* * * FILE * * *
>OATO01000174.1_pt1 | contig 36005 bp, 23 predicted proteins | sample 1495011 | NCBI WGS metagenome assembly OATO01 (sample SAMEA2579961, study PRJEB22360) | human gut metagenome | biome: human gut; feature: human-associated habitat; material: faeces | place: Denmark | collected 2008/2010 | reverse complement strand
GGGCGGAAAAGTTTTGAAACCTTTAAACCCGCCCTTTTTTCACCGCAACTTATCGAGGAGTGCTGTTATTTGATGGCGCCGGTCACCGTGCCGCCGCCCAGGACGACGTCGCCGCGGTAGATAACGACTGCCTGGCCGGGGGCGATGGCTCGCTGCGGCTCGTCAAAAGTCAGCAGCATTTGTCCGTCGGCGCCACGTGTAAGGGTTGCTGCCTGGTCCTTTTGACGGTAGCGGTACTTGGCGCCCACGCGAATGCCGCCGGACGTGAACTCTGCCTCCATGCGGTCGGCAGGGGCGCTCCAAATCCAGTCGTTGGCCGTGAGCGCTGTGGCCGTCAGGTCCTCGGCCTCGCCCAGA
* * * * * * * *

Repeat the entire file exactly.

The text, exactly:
>OATO01000174.1_pt1 | contig 36005 bp, 23 predicted proteins | sample 1495011 | NCBI WGS metagenome assembly OATO01 (sample SAMEA2579961, study PRJEB22360) | human gut metagenome | biome: human gut; feature: human-associated habitat; material: faeces | place: Denmark | collected 2008/2010 | reverse complement strand
GGGCGGAAAAGTTTTGAAACCTTTAAACCCGCCCTTTTTTCACCGCAACTTATCGAGGAGTGCTGTTATTTGATGGCGCCGGTCACCGTGCCGCCGCCCAGGACGACGTCGCCGCGGTAGATAACGACTGCCTGGCCGGGGGCGATGGCTCGCTGCGGCTCGTCAAAAGTCAGCAGCATTTGTCCGTCGGCGCCACGTGTAAGGGTTGCTGCCTGGTCCTTTTGACGGTAGCGGTACTTGGCGCCCACGCGAATGCCGCCGGACGTGAACTCTGCCTCCATGCGGTCGGCAGGGGCGCTCCAAATCCAGTCGTTGGCCGTGAGCGCTGTGGCCGTCAGGTCCTCGGCCTCGCCCAGA